Pic, about a high school project on autocracy that gets out of control, continues to greatly benefit from school group attendance after having become a must-see for political science classes.
With an opening gross of $990,248 from 407, “The Red Baron” sputtered in third.
“War movies about German military heroes are a tough sell,” noted one exhib, adding that the pic was able to do as well as it did due to its attractive cast, which includes local heartthrobs Til Schweiger and Matthias Schweighoefer.
Negative reviews haven’t helped the pic’s box office prospects. “It’s hard to know what’s more appalling: the desire to transform a war hero from the past into a modern hero of today and, in achieving that aim, whitewashing him to such an extent that there’s nothing left of him, or the clumsiness with which the director approaches his work,” sniped daily newspaper Die Tageszeitung.
In fourth, Disney’s “The Game Plan” continued to attract tykes and their parents in its third session, pulling in $976,771 on its way to a $5.2 million cume.
Rounding out the top five, Fox’s sleeper hit “Juno” added $735,623 to its $7.6 million total.
Whammo local laffer “Welcome to the Sticks” topped the weekend box office in Gaul in its seventh frame. Down only 1% on the week, the Pathe release has now banked around $173 million. As of Sunday, nearly 18.4 million Frenchmen – around 28% of Gaul’s population – have now paid to see the cultural phenomenon.
Back below in the realm of the mortals, “Disco” may be considered a success for StudioCanal. Toplining comic Franck Dubosc as a Travolta wannabe, it dipped 44% in its second frame for a cume of $15.6 million.
Released at the same time and with school hols starting in some areas, “Horton Hears a Who!” has satisfied Fox with a cume of $7.2 million on 708.
“We’re pretty confident of getting over a million entries nationwide,” said head of regional sales Philippe Sonteaix.
As for the also-rans, local laffer “Walkers in St. Tropez” limped to $1.75 million on 520 for TFM, while “Nim’s Island” took in nearly $1.7 million on 399 for SND, both after five days.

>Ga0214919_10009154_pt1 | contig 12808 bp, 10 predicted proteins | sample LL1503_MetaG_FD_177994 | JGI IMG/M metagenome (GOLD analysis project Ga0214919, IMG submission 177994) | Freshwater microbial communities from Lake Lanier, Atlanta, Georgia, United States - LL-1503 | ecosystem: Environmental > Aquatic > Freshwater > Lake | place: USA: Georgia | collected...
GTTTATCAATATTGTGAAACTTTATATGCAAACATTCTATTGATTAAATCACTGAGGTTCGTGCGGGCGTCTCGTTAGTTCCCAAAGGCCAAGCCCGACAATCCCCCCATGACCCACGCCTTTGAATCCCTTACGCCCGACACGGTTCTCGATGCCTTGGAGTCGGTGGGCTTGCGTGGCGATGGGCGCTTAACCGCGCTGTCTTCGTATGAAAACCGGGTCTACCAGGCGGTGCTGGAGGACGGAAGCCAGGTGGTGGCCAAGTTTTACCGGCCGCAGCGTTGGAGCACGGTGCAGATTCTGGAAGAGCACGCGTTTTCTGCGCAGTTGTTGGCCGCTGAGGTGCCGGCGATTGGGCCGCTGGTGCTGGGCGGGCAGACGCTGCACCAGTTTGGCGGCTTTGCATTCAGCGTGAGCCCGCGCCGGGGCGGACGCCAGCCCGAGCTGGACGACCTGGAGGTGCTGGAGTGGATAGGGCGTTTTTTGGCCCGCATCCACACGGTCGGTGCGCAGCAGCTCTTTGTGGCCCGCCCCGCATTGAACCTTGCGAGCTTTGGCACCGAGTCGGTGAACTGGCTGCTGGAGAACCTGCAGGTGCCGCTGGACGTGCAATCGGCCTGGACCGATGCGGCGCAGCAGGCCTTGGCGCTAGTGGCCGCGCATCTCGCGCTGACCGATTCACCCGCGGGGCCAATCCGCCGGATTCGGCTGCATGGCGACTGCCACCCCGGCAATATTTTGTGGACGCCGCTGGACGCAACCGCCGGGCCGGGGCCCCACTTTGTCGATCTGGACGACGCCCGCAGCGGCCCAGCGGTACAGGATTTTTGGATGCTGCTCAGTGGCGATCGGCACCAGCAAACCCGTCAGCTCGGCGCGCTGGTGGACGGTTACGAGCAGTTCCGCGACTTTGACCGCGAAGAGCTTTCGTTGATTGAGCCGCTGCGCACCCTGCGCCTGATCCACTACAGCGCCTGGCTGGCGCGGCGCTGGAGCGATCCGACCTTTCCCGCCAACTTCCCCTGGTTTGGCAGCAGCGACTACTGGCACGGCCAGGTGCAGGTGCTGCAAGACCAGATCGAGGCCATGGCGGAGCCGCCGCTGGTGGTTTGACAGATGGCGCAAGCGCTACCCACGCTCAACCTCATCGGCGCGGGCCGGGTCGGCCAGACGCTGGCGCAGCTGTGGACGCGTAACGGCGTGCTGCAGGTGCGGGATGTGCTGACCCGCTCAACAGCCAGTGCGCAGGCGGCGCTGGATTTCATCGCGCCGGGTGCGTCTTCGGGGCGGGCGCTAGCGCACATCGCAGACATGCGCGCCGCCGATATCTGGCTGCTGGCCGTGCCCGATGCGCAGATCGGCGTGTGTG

There was no real rally at the Spanish B.O., which has hit dire straits early April. But two Spanish films, playing off upbeat reception at Spain’s Malaga Fest, did perform well at local wickets.
Sony’s “21” placed first, nabbing $1.9 million on 249. Bookers, however, expected a slightly better performance, after results in the U.S. market.
Warner Bros took second position with Spanish laffer “Chef’s Special,” which took a $6,513 copy average. Homegrown laffer garnered actor (Javier Camara) and audience kudos at the Malaga fest. Bookers forecast long legs.
Fox’s horror “Shutter” bagged $1.4 million, placing third.
Manuel Gutierrez Aragon’s “Todos estamos invitados” (Who’s Next”) took a solid $433,998, despite or because of its delicate theme – Basque terrorism.
Overall, exhibbers were left lamenting Spain’s slow trading.
“B.O. always goes down after Easter, but this year’s drop is too steep,” said one booker.
“We’ll have to wait until ‘Iron Man’ and the ‘Indiana Jones” sequel for a B.O. upturn,” forecast a second.
“Iron Man” bows May 2; “Indiana Jones and the Kingdom of the Crystal Skull” opens May 22.
Additional reporting by Ed Meza (Germany), Emilio Mayorga (Spain), Nick Vivarelli (Italy) and David Hayhurst (France)